Drew White: Ripe with potential, Cole-Noble needs a plan for its future

Keywords Opinion / Viewpoint
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white-drew-viewpoint.pngI’ll say it: the Cole-Noble Commercial Arts District is cool.

Considering the number of businesses that have come in or out, and how many buildings have gone up or down—few neighborhoods have seen the changes Cole-Noble has. Since 2000, we’ve seen the demolition of Market Square Arena, the departure of core printing companies, the introduction of mixed-use apartment complexes, and the construction of both an upscale supermarket and the distribution headquarters for Columbus-based Cummins Inc.

Historically, we’re a commercial district. Even one of our namesakes—Joseph J. Cole— was an entrepreneur. Until 1925, his Cole Motor Car Co. produced some of the nation’s first V-8 engines. (These days, the factory building serves as the home of Marion County Jail II.) Our other namesake, Noah Noble, was the fifth governor of Indiana. Back in 1831, he established his family farm along what is now College Avenue.

Today, our borders are distinct: Alabama Street to the west, Miami Street to the north, Interstates 65 and 70 to the east, and Washington Street to the south. Within this rectangular district, we have a winery, brewery, coffee shop, florist, furniture dealership, bank and mortuary. We also have thousands of apartments, a couple of restaurants, an advertising agency, the corporate headquarters of a nature-based not-for-profit, a landscape architecture studio, and an architecture firm (Axis)—to name a few.

But most of us in Cole-Noble are here by coincidence; the district does not possess an overall vision or updated master plan. I know, I know. We should be working on one. But there’s a lot to consider—we must determine our successes, gauge our challenges and pinpoint opportunities.

Some of our challenges include streetscape design and under-used surface parking lots. Cole-Noble also has a lack of walkability and limited greenspace, despite our proximity to Monument Circle. And Wheeler Mission—a faith-based homeless shelter— sits in the heart of our district. It is a highly regarded shelter that provides a much-needed purpose … but still there are concerns with loitering, littering and drug use.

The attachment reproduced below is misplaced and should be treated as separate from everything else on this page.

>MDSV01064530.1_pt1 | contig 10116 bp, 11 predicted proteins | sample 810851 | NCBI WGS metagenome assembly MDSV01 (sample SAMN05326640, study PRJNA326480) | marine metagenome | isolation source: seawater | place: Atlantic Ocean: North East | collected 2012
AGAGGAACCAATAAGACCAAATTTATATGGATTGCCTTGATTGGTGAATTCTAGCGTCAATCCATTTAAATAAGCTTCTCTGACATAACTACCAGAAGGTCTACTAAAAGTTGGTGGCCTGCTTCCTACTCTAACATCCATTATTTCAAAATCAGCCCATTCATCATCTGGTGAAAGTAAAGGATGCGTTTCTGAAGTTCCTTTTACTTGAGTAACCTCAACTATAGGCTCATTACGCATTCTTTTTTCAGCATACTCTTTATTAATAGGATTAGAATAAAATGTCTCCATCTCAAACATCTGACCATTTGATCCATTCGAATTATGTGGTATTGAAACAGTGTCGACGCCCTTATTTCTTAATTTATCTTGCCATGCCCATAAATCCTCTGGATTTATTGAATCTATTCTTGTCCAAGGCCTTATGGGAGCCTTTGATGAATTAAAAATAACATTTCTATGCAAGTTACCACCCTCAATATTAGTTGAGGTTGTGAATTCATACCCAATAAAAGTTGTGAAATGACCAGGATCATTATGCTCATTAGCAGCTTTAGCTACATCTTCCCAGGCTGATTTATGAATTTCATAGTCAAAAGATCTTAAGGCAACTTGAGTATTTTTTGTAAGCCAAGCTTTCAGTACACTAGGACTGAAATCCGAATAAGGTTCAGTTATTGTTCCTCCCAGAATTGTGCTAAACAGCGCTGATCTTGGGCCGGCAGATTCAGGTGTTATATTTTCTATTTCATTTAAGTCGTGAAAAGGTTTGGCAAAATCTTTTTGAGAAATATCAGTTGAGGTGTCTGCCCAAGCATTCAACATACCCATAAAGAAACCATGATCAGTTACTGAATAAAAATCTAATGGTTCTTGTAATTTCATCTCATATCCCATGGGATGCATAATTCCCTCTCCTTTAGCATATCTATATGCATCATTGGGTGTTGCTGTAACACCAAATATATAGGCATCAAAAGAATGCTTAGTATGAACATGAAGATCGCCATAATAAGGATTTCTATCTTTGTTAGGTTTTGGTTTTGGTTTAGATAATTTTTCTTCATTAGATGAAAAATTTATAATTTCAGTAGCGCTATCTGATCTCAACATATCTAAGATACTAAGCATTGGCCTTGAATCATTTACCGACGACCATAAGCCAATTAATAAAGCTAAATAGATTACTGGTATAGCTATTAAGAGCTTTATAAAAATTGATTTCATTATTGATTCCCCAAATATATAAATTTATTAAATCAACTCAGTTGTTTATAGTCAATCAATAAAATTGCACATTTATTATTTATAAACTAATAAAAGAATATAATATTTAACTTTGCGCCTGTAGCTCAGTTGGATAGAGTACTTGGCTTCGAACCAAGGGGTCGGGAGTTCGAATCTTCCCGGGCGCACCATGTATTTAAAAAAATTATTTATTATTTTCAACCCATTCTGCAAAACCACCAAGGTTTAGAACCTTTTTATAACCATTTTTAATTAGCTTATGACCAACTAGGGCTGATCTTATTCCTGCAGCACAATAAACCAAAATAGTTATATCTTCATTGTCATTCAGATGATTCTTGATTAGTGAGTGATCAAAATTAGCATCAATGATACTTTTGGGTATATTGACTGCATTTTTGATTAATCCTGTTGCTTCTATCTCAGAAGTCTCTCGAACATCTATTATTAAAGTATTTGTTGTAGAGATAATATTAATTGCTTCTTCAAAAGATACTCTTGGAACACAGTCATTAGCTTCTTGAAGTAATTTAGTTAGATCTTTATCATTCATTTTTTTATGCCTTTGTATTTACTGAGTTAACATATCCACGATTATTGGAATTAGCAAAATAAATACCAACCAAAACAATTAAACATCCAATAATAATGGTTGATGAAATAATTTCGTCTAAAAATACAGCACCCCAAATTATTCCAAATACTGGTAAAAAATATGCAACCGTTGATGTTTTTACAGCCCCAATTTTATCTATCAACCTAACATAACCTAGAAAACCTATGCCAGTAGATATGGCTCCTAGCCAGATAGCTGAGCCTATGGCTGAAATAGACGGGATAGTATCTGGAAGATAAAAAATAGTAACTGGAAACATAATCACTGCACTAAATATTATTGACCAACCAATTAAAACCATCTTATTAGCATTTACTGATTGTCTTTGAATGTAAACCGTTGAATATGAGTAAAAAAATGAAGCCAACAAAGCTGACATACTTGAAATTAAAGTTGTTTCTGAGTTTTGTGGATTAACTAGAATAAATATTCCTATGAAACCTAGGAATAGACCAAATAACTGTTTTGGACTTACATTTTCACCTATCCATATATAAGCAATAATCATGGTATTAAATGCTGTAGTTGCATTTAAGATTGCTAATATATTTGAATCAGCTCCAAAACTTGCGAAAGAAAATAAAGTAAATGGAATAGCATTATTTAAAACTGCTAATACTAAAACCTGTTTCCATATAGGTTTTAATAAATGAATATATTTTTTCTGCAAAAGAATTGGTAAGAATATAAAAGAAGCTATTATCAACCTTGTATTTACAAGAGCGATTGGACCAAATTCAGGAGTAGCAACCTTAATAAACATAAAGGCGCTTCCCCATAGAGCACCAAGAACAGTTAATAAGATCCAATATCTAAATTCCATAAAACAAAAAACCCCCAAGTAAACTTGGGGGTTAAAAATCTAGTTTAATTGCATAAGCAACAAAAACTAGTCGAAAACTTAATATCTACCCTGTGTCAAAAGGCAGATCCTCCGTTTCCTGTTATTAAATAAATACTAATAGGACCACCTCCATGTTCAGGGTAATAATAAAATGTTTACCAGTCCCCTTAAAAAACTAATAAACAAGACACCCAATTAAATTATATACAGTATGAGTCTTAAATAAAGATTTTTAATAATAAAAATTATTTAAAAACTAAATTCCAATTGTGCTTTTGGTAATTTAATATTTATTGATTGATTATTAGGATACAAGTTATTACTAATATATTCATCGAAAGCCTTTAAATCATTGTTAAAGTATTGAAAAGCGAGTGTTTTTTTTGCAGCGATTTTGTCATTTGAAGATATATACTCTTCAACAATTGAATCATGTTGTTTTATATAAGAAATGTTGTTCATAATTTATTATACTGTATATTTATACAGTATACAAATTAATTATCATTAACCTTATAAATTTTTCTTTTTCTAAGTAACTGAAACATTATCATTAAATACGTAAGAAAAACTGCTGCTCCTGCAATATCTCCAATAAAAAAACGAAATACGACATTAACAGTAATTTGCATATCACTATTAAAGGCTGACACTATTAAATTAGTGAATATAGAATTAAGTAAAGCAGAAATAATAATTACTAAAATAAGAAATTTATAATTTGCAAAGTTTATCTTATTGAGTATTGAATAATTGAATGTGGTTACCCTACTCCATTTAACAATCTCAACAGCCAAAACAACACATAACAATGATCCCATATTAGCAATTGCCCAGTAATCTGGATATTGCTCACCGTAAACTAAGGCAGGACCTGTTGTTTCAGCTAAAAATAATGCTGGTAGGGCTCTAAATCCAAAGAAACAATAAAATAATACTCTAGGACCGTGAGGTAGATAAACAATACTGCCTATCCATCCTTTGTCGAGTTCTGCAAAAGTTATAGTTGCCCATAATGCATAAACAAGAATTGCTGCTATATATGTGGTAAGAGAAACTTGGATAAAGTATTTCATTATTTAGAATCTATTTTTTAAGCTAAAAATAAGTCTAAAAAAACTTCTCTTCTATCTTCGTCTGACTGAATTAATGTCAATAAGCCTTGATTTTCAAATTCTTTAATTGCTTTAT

When addressing our challenges, however, we can’t turn our back on equity. We must watch our elitism and ensure that what we do is inclusive and considerate of all influences and stakeholders. Questions worth asking are, “What can we do with the Marion County Jail processing centers once their operations relocate to the new Criminal Justice Center outside of downtown?” “How can we overcome the interstate bisecting us from Holy Cross?” “How can we incorporate affordable housing?”

I think Cole-Noble should build upon its commercial history and become an innovation district. Startup companies (and even live-work communities) could provide research, consulting and financial services for corporate giants like Cummins and Eli Lilly and Co. Of course, this suggestion raises yet another question: “How can we strategically connect to their local campuses?”

Ideally, the rail company CSX would play ball and relocate its train spur on Cole-Noble’s southern boundary. Imagine it—this would open the possibility of an Indianapolis version of New York’s High Line. Ours could extend all the way to the former GM Stamping Plant.

More attainable goals include additional Pacers Bikeshare stations, more car sharing options, more restaurants, a new leg of the Cultural Trail, two-way traffic on College Avenue and affordable housing for emerging professionals. These options have the potential to cement Cole-Noble as a cool place. But first, we need a plan.•


White is a partner in Axis Architecture + Interiors.

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